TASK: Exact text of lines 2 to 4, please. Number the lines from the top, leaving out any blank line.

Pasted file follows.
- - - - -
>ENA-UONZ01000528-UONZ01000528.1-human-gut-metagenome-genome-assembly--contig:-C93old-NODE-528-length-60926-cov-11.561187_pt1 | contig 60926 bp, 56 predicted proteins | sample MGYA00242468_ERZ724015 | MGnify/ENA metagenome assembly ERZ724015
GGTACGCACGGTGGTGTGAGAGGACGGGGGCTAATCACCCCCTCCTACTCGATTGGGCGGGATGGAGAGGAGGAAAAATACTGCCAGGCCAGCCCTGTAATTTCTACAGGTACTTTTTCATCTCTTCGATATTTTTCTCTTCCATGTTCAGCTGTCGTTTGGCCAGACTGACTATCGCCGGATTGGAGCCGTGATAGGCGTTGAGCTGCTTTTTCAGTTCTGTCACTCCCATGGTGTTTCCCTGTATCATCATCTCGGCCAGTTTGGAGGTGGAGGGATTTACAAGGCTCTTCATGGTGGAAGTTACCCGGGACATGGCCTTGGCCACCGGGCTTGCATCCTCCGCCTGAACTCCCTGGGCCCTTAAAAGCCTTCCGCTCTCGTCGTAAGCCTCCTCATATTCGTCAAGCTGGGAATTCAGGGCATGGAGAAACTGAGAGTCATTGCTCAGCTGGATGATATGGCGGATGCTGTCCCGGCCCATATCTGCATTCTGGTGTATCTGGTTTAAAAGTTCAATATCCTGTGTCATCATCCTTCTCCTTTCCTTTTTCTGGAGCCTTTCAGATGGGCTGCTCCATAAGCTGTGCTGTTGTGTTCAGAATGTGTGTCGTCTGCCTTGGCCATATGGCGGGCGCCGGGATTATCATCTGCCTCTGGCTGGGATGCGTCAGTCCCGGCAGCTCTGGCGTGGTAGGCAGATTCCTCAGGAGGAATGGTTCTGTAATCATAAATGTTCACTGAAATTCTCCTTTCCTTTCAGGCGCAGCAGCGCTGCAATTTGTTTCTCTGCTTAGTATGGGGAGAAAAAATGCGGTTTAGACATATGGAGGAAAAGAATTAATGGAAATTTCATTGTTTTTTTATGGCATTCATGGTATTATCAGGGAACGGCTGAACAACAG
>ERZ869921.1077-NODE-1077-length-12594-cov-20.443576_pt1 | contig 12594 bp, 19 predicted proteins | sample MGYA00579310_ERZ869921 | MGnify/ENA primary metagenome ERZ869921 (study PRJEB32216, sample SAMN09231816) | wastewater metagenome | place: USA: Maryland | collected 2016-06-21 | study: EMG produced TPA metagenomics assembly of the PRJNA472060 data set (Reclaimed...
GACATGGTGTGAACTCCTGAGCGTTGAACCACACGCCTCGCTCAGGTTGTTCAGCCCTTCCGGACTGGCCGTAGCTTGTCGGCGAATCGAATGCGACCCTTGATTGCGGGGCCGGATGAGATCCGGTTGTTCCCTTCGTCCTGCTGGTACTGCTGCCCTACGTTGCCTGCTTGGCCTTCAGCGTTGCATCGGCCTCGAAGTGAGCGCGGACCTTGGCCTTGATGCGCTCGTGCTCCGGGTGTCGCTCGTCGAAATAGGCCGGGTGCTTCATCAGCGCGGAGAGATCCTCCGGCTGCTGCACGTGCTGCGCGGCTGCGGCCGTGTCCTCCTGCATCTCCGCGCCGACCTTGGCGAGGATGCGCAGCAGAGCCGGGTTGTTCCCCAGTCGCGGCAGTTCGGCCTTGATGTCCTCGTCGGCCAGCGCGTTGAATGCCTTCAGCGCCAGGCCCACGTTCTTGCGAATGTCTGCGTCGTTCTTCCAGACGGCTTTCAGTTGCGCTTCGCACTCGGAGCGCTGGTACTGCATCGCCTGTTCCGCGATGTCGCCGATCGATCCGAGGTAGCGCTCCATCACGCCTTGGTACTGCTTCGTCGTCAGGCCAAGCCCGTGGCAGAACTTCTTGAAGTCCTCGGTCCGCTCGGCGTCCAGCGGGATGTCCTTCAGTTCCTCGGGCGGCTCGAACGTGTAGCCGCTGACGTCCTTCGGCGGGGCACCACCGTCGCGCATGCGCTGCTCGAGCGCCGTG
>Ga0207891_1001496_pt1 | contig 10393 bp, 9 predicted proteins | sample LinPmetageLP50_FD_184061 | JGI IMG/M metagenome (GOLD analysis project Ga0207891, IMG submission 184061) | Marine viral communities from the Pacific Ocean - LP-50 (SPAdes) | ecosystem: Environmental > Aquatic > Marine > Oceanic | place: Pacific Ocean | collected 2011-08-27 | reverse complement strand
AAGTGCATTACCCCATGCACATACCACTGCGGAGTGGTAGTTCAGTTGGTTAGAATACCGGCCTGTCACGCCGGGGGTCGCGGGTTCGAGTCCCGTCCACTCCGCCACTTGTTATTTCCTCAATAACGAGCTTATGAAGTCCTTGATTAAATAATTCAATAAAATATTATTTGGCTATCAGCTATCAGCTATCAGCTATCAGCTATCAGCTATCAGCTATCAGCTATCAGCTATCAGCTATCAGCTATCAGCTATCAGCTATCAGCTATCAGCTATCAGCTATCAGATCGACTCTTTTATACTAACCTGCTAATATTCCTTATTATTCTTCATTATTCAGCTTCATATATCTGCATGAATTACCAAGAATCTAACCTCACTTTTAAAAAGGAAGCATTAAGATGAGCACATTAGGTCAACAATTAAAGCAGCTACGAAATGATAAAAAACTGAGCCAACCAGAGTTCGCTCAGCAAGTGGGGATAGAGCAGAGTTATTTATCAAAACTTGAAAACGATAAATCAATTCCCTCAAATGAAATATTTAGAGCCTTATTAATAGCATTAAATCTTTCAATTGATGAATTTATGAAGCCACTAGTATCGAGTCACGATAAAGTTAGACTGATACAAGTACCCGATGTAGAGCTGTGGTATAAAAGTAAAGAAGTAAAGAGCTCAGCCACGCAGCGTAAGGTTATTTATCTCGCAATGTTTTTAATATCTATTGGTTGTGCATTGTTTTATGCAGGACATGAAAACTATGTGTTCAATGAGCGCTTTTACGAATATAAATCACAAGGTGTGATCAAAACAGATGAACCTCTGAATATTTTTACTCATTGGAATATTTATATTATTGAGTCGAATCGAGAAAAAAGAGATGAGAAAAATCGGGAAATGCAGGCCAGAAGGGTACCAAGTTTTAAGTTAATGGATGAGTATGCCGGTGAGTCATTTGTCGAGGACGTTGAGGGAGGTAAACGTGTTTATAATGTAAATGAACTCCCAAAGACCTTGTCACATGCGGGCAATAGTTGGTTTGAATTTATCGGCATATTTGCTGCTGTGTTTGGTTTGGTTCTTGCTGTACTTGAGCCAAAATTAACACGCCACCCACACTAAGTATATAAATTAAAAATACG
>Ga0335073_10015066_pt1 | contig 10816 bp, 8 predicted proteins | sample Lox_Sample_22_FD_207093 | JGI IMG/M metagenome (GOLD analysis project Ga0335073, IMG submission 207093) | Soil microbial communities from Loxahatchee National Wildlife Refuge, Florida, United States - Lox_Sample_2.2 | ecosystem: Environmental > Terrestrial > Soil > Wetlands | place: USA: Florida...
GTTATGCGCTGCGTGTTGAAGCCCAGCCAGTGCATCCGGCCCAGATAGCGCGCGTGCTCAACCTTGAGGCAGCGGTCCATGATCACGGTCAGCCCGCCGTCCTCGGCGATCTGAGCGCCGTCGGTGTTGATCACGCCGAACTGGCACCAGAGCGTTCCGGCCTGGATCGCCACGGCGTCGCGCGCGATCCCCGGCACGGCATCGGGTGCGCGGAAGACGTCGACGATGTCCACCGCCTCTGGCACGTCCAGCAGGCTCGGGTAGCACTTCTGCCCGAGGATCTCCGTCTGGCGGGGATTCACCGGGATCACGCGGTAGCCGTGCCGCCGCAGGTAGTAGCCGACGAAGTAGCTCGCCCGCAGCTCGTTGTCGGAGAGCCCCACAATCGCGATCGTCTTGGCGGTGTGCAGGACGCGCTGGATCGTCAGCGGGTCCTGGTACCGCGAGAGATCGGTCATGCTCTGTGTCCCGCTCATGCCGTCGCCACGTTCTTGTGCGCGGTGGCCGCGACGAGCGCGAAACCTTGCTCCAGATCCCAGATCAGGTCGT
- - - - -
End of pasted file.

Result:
GGTACGCACGGTGGTGTGAGAGGACGGGGGCTAATCACCCCCTCCTACTCGATTGGGCGGGATGGAGAGGAGGAAAAATACTGCCAGGCCAGCCCTGTAATTTCTACAGGTACTTTTTCATCTCTTCGATATTTTTCTCTTCCATGTTCAGCTGTCGTTTGGCCAGACTGACTATCGCCGGATTGGAGCCGTGATAGGCGTTGAGCTGCTTTTTCAGTTCTGTCACTCCCATGGTGTTTCCCTGTATCATCATCTCGGCCAGTTTGGAGGTGGAGGGATTTACAAGGCTCTTCATGGTGGAAGTTACCCGGGACATGGCCTTGGCCACCGGGCTTGCATCCTCCGCCTGAACTCCCTGGGCCCTTAAAAGCCTTCCGCTCTCGTCGTAAGCCTCCTCATATTCGTCAAGCTGGGAATTCAGGGCATGGAGAAACTGAGAGTCATTGCTCAGCTGGATGATATGGCGGATGCTGTCCCGGCCCATATCTGCATTCTGGTGTATCTGGTTTAAAAGTTCAATATCCTGTGTCATCATCCTTCTCCTTTCCTTTTTCTGGAGCCTTTCAGATGGGCTGCTCCATAAGCTGTGCTGTTGTGTTCAGAATGTGTGTCGTCTGCCTTGGCCATATGGCGGGCGCCGGGATTATCATCTGCCTCTGGCTGGGATGCGTCAGTCCCGGCAGCTCTGGCGTGGTAGGCAGATTCCTCAGGAGGAATGGTTCTGTAATCATAAATGTTCACTGAAATTCTCCTTTCCTTTCAGGCGCAGCAGCGCTGCAATTTGTTTCTCTGCTTAGTATGGGGAGAAAAAATGCGGTTTAGACATATGGAGGAAAAGAATTAATGGAAATTTCATTGTTTTTTTATGGCATTCATGGTATTATCAGGGAACGGCTGAACAACAG
>ERZ869921.1077-NODE-1077-length-12594-cov-20.443576_pt1 | contig 12594 bp, 19 predicted proteins | sample MGYA00579310_ERZ869921 | MGnify/ENA primary metagenome ERZ869921 (study PRJEB32216, sample SAMN09231816) | wastewater metagenome | place: USA: Maryland | collected 2016-06-21 | study: EMG produced TPA metagenomics assembly of the PRJNA472060 data set (Reclaimed...
GACATGGTGTGAACTCCTGAGCGTTGAACCACACGCCTCGCTCAGGTTGTTCAGCCCTTCCGGACTGGCCGTAGCTTGTCGGCGAATCGAATGCGACCCTTGATTGCGGGGCCGGATGAGATCCGGTTGTTCCCTTCGTCCTGCTGGTACTGCTGCCCTACGTTGCCTGCTTGGCCTTCAGCGTTGCATCGGCCTCGAAGTGAGCGCGGACCTTGGCCTTGATGCGCTCGTGCTCCGGGTGTCGCTCGTCGAAATAGGCCGGGTGCTTCATCAGCGCGGAGAGATCCTCCGGCTGCTGCACGTGCTGCGCGGCTGCGGCCGTGTCCTCCTGCATCTCCGCGCCGACCTTGGCGAGGATGCGCAGCAGAGCCGGGTTGTTCCCCAGTCGCGGCAGTTCGGCCTTGATGTCCTCGTCGGCCAGCGCGTTGAATGCCTTCAGCGCCAGGCCCACGTTCTTGCGAATGTCTGCGTCGTTCTTCCAGACGGCTTTCAGTTGCGCTTCGCACTCGGAGCGCTGGTACTGCATCGCCTGTTCCGCGATGTCGCCGATCGATCCGAGGTAGCGCTCCATCACGCCTTGGTACTGCTTCGTCGTCAGGCCAAGCCCGTGGCAGAACTTCTTGAAGTCCTCGGTCCGCTCGGCGTCCAGCGGGATGTCCTTCAGTTCCTCGGGCGGCTCGAACGTGTAGCCGCTGACGTCCTTCGGCGGGGCACCACCGTCGCGCATGCGCTGCTCGAGCGCCGTG